The notoriously anthology-happy Chinese auteur returns with a full-length tale of crime, romance and outliving one’s usefulness.
For the majority of his career, master Chinese auteur Jia Zhangke has made films about those on the periphery – not necessarily outsiders but rather those who previously fit in and have now been displaced by natural or unnatural forces. His films are often self-reflexive, beginning with multiple characters in various parts of China and jumping around time periods to offer a new perspective on the same location whether it’s through the effects of modernization that have disrupted old industries or natural events like the flooding of the Three Gorges that left many homeless.
In recent years, Jia has adapted his meld of social realism and allegorical fiction to the anthology format in what is arguably his mainstream breakthrough, A Touch of Sin, and Mountains May Depart, but Ash Is the Purest White marks his first return to fiction storytelling since 2006’s Still Life. His two recent efforts may have been more immediate, interlaced with graphic violence that felt more befitting of pulp crime fiction than the gentle character and location studies that characterized his earlier work but this returning breathing room is a reminder of how Jia expertly mirrors the tumultuous changes between the country and its citizens.
Taking place over sixteen years, Ash Is Purest White hones in on Zhao Qiao (Jia’s wife and regular collaborator, Zhao Tao, in easily the best performance of this young year), the moll of the brash Guo Bin (Liao Fan in an ostensible callback to the Still Life character), a club owner and budding gangster who’s fast outgrowing the anonymity of Datong’s country life.
Bin’s a man with real clout, but not someone above hubris as seen when he drops a gun – which has its own totemic significance – while dancing to the disco classic “YMCA”. (There’s nothing quite on the level of the sublime “Go West” finale in Mountains May Depart, but this scene comes close when it cuts from the club to other classes of Chinese people dancing to the song as a form of a cultural bridge).
Qiao is every bit Bin’s partner, someone who commands the room not only as the stereotypical boss’ girlfriend but as a fierce, self-possessed presence who’s by his side during every decision and ready at all times with a wilting quip for his underlings. Presence is a word that’s so often thrown around when critics talk about acting but rarely explicated beyond an “it” quality.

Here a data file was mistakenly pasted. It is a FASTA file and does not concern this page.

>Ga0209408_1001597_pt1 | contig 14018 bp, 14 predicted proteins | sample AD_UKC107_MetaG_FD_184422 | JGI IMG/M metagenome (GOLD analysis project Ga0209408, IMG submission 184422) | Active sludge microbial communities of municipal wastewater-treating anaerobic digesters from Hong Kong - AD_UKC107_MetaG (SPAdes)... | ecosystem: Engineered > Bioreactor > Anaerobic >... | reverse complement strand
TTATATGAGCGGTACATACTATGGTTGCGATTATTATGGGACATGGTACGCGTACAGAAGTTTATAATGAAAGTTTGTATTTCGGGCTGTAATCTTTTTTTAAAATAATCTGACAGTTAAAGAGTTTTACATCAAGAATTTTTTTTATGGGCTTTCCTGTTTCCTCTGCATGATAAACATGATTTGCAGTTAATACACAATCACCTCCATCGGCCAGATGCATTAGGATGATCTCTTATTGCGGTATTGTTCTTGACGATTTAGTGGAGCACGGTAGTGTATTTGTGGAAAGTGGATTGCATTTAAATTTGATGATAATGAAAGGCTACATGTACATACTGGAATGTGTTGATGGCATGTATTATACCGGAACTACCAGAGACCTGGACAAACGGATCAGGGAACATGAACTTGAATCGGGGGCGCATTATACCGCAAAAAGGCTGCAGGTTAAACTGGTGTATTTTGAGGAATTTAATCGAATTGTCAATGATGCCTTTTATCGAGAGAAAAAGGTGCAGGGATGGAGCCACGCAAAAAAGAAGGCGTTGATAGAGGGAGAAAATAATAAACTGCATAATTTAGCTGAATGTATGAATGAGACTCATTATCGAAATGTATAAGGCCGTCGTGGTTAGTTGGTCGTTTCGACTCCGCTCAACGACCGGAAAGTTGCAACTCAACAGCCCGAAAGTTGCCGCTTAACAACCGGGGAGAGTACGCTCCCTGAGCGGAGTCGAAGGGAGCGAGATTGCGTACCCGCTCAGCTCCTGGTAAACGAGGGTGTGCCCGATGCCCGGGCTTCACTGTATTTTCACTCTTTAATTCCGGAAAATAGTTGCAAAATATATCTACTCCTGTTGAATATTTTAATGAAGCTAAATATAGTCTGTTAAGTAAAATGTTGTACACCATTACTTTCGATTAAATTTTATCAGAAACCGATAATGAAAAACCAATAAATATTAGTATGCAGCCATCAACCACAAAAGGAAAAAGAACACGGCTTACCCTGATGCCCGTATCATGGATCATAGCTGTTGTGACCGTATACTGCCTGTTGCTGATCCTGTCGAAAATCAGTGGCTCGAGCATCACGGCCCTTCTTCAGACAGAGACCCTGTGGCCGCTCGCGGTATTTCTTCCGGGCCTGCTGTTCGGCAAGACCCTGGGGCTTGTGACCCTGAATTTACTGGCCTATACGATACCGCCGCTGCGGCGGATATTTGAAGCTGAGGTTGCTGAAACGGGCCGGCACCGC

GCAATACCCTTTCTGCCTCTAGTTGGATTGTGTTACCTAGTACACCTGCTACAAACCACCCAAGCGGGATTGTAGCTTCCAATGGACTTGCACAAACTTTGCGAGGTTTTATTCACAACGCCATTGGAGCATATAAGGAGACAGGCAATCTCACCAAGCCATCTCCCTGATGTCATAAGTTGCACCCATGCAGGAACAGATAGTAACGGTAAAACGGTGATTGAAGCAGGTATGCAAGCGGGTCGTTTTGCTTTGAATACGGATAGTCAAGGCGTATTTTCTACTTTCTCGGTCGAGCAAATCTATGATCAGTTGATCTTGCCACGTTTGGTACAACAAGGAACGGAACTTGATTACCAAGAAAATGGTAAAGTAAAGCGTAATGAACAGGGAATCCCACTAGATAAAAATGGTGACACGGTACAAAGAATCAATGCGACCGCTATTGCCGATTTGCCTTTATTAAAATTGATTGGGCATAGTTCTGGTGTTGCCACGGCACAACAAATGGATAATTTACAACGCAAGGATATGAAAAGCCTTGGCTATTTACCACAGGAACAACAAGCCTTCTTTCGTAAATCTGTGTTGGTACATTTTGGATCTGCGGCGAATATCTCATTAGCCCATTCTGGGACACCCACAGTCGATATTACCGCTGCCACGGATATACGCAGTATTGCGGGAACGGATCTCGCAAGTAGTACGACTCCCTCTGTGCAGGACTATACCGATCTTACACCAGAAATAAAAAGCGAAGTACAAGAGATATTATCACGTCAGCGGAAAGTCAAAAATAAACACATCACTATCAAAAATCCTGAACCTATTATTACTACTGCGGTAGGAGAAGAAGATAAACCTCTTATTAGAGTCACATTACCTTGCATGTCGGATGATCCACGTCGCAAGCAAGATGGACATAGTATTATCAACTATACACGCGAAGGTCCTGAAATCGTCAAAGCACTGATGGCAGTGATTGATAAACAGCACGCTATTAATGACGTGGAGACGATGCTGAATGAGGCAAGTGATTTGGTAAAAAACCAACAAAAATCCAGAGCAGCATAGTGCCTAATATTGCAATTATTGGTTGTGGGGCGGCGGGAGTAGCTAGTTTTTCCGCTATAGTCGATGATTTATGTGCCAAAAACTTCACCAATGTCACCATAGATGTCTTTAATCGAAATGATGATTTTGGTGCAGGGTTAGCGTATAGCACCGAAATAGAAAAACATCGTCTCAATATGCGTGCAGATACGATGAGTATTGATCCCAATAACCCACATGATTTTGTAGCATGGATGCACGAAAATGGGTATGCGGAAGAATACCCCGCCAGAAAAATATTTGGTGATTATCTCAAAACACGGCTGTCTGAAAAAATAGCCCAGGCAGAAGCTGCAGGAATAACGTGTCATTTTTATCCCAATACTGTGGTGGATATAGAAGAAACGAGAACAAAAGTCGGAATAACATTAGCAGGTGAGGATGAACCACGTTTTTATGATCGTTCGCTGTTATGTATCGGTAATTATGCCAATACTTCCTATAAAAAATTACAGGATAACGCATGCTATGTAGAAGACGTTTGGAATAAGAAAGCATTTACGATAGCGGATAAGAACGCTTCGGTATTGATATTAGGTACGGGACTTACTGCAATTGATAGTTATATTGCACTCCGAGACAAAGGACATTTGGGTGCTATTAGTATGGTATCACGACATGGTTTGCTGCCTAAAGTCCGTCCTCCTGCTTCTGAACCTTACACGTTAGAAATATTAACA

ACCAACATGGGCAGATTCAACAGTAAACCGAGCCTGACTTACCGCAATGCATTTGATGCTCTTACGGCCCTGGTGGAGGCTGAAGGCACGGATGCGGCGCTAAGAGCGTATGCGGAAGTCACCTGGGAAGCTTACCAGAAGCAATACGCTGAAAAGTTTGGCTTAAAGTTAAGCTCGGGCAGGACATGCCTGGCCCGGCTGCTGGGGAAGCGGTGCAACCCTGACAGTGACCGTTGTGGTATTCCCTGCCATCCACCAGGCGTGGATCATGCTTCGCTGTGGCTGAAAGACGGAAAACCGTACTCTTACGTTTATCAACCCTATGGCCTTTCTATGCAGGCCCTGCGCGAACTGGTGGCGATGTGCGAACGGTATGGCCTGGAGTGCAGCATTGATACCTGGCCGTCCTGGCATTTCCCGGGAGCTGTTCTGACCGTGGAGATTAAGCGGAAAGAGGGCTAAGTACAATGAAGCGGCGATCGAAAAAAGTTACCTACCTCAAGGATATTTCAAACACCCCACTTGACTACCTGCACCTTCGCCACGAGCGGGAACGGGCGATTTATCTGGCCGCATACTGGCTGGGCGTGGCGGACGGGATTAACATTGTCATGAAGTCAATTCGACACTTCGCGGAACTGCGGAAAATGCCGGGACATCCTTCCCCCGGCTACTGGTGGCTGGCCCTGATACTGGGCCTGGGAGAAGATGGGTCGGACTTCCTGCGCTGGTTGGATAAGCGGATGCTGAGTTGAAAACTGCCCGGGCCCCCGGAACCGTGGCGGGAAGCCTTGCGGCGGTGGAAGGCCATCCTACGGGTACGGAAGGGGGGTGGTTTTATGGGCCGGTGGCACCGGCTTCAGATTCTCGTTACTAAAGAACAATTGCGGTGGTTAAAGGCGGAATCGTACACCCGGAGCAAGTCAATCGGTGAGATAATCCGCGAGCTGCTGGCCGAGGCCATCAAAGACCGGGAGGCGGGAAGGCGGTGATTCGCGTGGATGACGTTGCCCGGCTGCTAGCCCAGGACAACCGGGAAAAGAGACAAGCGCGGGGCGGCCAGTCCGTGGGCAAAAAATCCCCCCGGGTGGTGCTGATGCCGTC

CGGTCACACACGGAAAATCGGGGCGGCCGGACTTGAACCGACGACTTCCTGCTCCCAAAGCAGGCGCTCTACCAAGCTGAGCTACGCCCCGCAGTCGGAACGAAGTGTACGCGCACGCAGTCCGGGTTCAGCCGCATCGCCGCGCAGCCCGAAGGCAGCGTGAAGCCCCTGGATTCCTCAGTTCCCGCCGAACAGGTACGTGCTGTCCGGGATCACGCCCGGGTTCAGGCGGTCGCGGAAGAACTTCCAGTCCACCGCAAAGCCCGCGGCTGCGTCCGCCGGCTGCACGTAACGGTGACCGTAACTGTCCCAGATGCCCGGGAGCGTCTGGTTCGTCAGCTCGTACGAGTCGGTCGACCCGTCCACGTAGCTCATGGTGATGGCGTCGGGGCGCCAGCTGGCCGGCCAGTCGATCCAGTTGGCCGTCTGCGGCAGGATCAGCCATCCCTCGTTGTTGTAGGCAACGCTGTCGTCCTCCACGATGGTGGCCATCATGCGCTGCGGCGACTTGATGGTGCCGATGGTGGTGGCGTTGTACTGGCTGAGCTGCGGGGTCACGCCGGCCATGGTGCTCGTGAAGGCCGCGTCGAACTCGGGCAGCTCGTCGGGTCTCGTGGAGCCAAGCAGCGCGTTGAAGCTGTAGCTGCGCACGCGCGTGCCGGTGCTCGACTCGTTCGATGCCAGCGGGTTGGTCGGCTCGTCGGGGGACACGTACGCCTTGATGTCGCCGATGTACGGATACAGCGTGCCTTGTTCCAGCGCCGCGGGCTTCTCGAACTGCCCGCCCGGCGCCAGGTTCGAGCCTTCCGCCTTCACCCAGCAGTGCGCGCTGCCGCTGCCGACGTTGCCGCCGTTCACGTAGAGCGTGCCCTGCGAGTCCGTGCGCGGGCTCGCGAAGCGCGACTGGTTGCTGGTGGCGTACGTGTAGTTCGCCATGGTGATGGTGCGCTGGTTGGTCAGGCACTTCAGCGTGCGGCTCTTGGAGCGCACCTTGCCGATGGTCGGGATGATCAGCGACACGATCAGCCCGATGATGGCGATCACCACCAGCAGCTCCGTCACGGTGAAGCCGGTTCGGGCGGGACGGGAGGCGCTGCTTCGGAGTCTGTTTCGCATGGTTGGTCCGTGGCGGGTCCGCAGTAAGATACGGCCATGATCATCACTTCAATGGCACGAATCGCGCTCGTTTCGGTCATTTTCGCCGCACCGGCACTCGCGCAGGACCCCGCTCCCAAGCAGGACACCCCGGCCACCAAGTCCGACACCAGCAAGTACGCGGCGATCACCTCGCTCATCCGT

Tao is the rare actress who makes every single scene feel simultaneously spontaneous and completely lived-in. That feels like the only proper way to describe a scene where the spiritually drained Qiao scams an unsuspecting young man into believing that someone had a miscarriage. Over the course of a deliberate but not overly impressive long take, a viewer can read and understand everything that went into her decision.
But despite the film’s early emphasis on crime, this is anything but a typical gangster film. True to Jiao’s previous films, there’s a pervasive humanism and calming beauty present whether it’s shown through a deal to blackmail a competitor that ends with a ballroom dance or the filmmaker’s ongoing fascination with UFOs.
And it’s barely a half hour into the run time before Qiao has sacrificed five years of her life and has been abandoned for a new girlfriend. Her re-entry into outside life is equally rocky as she’s duped by an overly friendly roommate, but Qiao soon brings out her survival skills sneaking into wedding banquets and robbing horny cab drivers.
Tao is the rare actress who makes every single scene feel simultaneously spontaneous and completely lived-in.
Likewise, Jia’s vision of gangsters are not flashy; they’re commoners dreaming of a better life. Business transactions happen but they’re far from the typical image of Western or Eastern gangsters. Rather, the biggest fight of the film is notably fought entirely with blunt objects like pipes and bike helmets and the violence is bloody and brutal without any sense of stylistic poetry. Even a repeated mention of the lifestyle of the Jiang Hu underworld is less a code to live by than a rationale for cruel behavior.
The film is instead a meditation on usefulness as these two people go through granular arcs that have the same transience of the passing trains Qiao takes as she journeys to find a new identity in the world. Bin, likewise, is a ghost of his former self long before the years take their toll on him. He’s sold out to his dreams, but he has nothing of lasting value to show for it.
But this is less of a moralistic scold of a film than one that finds resilience in the betrayals that never fully heal. Collaborating with Arnaud Desplechin and Olivier Assayas’ regular cinematographer Eric Gautier for the first time, the film’s compositions have an unexpected warmth.
The film still has plenty of Jia’s stylistic signatures like his long pans that luxuriate in the details of regular people or a technically difficult but resolutely human tracking shot around an astonished crowd at a magic show. But there’s a distinctly lighter feel to the way the film moves from moment to moment that’s appropriate for a film that feels more unburdened the longer it goes on.
Some have understandably criticized the structure of the film saying it’s